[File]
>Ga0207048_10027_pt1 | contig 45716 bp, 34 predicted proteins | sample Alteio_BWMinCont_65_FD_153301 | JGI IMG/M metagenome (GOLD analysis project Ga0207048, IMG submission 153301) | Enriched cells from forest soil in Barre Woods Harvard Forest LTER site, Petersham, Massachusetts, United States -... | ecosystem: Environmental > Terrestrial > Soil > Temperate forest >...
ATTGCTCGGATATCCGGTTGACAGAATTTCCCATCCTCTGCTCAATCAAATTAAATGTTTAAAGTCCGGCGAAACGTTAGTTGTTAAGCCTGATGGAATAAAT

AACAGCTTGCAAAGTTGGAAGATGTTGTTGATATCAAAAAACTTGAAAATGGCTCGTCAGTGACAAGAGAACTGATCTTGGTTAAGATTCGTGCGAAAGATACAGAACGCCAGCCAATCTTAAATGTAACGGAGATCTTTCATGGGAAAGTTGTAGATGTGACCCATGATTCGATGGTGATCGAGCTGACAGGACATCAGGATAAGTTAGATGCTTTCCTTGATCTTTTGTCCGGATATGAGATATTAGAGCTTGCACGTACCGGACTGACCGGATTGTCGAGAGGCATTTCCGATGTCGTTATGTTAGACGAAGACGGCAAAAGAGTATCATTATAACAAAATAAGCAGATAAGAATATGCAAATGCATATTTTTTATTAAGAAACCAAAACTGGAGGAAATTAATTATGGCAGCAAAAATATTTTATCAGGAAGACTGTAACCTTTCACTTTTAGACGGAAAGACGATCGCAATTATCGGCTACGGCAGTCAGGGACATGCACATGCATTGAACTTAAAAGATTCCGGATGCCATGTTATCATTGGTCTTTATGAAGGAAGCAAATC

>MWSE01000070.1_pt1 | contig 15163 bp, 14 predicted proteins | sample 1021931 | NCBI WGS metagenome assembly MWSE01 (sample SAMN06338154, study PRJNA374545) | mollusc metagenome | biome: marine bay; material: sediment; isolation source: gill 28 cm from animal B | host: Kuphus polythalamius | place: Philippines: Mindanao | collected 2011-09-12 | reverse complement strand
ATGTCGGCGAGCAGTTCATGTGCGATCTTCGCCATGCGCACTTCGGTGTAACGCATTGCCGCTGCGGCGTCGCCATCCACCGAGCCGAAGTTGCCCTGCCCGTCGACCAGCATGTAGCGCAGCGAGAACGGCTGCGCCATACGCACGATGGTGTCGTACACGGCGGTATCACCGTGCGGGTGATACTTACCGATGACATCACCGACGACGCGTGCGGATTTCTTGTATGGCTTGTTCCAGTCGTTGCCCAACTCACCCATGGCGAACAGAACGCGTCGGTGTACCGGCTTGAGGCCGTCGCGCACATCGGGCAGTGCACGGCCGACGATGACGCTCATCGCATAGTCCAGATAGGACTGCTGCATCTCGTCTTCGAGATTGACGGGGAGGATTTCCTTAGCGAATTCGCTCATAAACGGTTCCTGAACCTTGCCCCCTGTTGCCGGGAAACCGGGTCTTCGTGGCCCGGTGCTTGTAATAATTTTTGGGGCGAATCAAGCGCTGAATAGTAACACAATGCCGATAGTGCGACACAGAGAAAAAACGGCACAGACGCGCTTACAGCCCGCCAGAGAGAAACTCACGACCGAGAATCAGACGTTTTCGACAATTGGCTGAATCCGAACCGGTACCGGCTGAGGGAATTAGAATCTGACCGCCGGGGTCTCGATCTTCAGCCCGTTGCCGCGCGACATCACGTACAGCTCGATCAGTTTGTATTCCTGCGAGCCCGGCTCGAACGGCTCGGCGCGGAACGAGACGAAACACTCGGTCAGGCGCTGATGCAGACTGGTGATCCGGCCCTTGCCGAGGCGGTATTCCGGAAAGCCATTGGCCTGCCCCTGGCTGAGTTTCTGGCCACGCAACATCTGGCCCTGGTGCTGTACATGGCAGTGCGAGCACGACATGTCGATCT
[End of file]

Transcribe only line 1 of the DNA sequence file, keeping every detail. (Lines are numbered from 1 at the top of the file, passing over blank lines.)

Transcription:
>Ga0207048_10027_pt1 | contig 45716 bp, 34 predicted proteins | sample Alteio_BWMinCont_65_FD_153301 | JGI IMG/M metagenome (GOLD analysis project Ga0207048, IMG submission 153301) | Enriched cells from forest soil in Barre Woods Harvard Forest LTER site, Petersham, Massachusetts, United States -... | ecosystem: Environmental > Terrestrial > Soil > Temperate forest >...